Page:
- The Washington Times - Wednesday, December 16, 2009

HARRISBURG, Pa. (AP) | State prosecutors added more defendants Tuesday to their expanding legislative corruption case, accusing a longtime House Democratic leader and former legislator serving in the governor’s Cabinet of illegally using taxpayer-paid employees to perform campaign work.

State Rep. Bill DeWeese, the former House speaker and now majority whip, and former Rep. Stephen Stetler, who resigned as Pennsylvania’s secretary of revenue hours before the charges were announced, face four counts of theft and one count each of conspiracy and conflict of interest. A district office aide to Mr. DeWeese, Sharon Rodavich, also was charged.

Mr. DeWeese is the second former House speaker ensnared in the probe. Former Speaker John M. Perzel of Philadelphia is among 10 people with ties to House Republicans who have been charged. Attorney General Tom Corbett also has charged 12 other people associated with the Democratic caucus in the three-year-long investigation.

With the latest filings, 25 people connected to the House of Representatives have been charged.

Mr. DeWeese, 59, issued a written statement late Tuesday afternoon saying he had cooperated with Mr. Corbett’s investigation and worked to change the culture of the caucus by implementing ethics training and whistleblower provisions. Obviously, I’m disappointed by today’s action.

Mr. Stetler, 60, is a former campaign strategist for the House Democrats who left the legislature in 2006. Messages left at his home and at the office of his lawyer, Josh Lock, were not returned.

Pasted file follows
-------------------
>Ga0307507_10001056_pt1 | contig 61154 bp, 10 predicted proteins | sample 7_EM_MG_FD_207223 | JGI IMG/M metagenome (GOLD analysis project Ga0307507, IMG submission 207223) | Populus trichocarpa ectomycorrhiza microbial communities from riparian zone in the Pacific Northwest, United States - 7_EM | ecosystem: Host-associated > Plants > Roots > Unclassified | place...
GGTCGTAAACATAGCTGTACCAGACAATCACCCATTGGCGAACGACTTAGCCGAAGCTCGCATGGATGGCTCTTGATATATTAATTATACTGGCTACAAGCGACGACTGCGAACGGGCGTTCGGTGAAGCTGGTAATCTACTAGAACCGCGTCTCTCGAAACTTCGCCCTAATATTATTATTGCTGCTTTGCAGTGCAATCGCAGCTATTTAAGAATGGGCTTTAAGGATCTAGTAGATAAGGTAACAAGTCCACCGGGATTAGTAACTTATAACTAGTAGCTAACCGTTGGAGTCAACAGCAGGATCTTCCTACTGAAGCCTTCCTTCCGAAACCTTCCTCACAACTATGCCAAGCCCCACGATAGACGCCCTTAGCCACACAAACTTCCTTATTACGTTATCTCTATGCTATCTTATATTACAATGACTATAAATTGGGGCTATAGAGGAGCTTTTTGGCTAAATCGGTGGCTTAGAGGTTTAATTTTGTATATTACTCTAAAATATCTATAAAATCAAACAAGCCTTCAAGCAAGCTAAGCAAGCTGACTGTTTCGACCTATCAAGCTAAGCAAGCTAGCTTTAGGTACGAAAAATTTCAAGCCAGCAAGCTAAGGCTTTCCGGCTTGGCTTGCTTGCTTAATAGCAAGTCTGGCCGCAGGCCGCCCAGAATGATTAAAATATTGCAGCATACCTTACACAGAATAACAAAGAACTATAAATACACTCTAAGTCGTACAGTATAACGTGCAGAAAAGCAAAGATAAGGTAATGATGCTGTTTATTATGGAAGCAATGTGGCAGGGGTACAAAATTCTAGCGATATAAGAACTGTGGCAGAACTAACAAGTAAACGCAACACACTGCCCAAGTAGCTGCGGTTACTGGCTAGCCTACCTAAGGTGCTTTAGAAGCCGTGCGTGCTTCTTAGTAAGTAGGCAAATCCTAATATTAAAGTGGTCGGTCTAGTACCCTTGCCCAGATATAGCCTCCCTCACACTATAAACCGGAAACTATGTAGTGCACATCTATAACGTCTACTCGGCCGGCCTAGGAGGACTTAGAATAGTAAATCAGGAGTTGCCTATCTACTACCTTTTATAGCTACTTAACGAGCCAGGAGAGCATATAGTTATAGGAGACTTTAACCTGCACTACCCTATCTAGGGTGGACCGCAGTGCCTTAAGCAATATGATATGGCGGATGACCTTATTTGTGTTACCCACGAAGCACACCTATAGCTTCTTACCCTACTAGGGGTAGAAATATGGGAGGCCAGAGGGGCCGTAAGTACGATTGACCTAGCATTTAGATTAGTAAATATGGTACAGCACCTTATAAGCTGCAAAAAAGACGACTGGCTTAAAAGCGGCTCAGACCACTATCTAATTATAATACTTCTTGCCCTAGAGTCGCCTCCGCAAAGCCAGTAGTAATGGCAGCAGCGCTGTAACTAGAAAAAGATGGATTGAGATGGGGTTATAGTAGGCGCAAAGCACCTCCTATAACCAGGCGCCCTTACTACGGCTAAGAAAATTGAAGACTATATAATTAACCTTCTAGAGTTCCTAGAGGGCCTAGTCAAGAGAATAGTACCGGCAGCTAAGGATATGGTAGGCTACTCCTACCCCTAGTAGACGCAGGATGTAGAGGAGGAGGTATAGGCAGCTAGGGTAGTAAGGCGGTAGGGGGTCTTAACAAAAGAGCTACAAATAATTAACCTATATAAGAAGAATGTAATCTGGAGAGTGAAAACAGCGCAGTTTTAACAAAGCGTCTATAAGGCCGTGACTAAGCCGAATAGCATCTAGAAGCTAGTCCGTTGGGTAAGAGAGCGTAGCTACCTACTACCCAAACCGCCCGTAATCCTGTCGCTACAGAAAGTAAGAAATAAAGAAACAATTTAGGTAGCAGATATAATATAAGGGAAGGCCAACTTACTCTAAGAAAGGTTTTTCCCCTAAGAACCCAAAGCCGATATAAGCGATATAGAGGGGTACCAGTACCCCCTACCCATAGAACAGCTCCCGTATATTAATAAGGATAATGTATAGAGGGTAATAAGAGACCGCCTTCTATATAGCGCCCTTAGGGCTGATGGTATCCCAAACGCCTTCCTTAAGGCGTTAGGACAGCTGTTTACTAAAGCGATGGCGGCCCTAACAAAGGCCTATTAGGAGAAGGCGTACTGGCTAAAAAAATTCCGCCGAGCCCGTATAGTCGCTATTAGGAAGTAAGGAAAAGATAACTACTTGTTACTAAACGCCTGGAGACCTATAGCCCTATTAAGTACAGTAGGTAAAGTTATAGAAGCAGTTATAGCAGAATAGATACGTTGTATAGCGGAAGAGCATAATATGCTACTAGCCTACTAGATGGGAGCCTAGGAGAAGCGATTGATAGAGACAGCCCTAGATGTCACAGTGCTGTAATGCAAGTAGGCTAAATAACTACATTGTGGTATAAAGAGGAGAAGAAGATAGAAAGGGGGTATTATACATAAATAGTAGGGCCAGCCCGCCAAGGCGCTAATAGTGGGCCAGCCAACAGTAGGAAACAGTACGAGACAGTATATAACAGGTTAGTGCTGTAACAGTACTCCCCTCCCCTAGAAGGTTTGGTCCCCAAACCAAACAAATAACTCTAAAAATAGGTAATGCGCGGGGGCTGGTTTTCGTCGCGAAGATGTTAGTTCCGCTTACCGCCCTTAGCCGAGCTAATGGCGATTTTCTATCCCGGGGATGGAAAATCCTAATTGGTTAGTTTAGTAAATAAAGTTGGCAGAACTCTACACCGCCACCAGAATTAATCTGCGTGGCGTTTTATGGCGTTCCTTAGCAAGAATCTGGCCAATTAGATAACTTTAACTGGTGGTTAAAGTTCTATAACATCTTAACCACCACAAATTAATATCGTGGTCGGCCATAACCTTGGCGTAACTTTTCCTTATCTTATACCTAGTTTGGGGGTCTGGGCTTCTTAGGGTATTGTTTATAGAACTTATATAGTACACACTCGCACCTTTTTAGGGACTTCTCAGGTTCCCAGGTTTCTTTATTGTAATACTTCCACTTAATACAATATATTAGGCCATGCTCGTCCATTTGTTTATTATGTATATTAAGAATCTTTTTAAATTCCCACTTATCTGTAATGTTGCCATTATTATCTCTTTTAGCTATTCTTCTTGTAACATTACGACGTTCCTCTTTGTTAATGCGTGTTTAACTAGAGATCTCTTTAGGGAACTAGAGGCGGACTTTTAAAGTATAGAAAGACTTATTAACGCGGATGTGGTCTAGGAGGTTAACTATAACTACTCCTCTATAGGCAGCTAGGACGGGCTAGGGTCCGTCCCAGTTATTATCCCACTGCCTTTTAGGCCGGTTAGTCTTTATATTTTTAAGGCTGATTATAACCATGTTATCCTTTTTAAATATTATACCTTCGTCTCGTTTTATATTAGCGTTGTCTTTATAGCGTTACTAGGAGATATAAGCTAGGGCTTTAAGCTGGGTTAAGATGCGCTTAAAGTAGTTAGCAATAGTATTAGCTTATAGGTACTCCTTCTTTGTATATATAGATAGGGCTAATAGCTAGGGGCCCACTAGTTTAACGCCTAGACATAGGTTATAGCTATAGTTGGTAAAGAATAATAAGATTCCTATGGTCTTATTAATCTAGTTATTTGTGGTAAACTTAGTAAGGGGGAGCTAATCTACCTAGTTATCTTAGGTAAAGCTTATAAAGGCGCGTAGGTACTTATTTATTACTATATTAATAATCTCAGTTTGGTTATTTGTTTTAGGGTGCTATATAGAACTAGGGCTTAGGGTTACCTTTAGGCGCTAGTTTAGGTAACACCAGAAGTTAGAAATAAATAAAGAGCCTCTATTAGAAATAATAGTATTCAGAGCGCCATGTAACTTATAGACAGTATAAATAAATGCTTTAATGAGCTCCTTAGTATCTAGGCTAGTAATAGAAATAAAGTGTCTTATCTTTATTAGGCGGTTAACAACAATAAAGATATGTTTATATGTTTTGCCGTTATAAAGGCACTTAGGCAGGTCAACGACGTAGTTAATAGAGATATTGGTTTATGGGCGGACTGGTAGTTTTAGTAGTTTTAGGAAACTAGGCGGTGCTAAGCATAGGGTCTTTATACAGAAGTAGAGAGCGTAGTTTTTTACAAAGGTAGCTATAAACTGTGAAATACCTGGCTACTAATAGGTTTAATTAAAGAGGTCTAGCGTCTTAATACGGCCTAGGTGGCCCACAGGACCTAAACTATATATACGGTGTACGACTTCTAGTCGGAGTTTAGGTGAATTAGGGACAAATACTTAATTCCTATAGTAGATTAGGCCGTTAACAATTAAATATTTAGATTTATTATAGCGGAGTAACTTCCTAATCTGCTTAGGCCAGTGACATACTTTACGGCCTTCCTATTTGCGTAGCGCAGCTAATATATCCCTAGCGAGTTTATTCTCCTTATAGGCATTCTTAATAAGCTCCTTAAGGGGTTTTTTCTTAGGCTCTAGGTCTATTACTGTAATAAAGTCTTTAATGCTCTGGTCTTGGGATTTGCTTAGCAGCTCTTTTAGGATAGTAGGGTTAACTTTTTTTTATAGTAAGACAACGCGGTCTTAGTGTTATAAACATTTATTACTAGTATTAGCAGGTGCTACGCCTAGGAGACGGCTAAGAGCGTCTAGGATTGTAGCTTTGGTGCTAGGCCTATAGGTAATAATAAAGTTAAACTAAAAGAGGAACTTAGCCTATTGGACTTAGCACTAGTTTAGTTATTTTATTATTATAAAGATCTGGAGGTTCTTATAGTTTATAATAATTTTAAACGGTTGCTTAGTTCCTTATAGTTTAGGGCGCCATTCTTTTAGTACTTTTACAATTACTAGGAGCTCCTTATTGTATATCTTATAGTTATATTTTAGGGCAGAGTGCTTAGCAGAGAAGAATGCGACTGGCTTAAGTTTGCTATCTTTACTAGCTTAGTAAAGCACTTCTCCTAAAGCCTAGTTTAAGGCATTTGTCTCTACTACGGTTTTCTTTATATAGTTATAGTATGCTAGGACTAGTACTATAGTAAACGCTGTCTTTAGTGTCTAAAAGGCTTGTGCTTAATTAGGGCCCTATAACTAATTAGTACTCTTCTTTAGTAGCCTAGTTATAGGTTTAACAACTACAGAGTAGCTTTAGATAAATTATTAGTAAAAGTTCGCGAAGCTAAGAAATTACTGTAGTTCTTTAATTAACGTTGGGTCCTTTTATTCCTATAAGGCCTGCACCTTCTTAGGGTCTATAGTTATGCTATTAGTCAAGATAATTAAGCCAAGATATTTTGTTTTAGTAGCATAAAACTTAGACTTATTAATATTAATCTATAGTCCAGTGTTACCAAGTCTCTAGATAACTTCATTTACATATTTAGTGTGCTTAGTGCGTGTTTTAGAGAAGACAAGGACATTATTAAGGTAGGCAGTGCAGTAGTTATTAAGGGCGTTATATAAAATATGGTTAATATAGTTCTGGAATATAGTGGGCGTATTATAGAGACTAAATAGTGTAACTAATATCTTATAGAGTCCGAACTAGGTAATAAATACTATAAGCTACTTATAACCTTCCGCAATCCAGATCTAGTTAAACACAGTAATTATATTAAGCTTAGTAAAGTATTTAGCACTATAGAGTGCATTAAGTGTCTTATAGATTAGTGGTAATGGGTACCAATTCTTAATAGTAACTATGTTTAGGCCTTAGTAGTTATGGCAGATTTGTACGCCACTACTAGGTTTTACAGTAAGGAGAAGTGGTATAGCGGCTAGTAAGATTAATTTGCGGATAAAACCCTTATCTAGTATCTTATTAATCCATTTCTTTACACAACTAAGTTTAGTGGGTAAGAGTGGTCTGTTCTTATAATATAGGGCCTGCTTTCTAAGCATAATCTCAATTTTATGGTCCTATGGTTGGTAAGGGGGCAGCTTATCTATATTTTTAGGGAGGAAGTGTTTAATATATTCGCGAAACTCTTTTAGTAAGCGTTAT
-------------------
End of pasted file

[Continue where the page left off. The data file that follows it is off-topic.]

It was not clear whether Ms. Rodavich, 53, had an attorney, and a phone message left at her Carmichaels home was not returned.

According to Mr. Corbett, Mr. DeWeese is said to have employed a legislative staff member in the Capitol from 2001 to 2007 primarily to raise campaign money. Kevin Sidella testified under a grant of immunity that he raised millions of dollars for Mr. DeWeese’s political campaigns while being paid by taxpayers, Mr. Corbett said.

Sidella recounted an occasion when he raised concerns to DeWeese about the political nature of his own work, the grand jury wrote. DeWeese responded that ‘our saving grace is that everyone does it.’

The grand jury report also said Mr. DeWeese’s former chief of staff, Mike Manzo, testified that Mr. DeWeese had no campaign apparatus outside his state-paid staff. The report said his employees circulated nominating petitions, sent out campaign mailings, organized campaign events and canvassed door to door, often during the workday and from legislative offices.

Mr. Corbett’s investigation has focused on the blurring of the lines between political work and legislative jobs in the Capitol, and he said Tuesday that some state lawmakers have been slow to get the message.

The evidence here is clear that they were using public resources for political purposes. That’s illegal. It’s a conflict of interest, common sense will tell you, he said.

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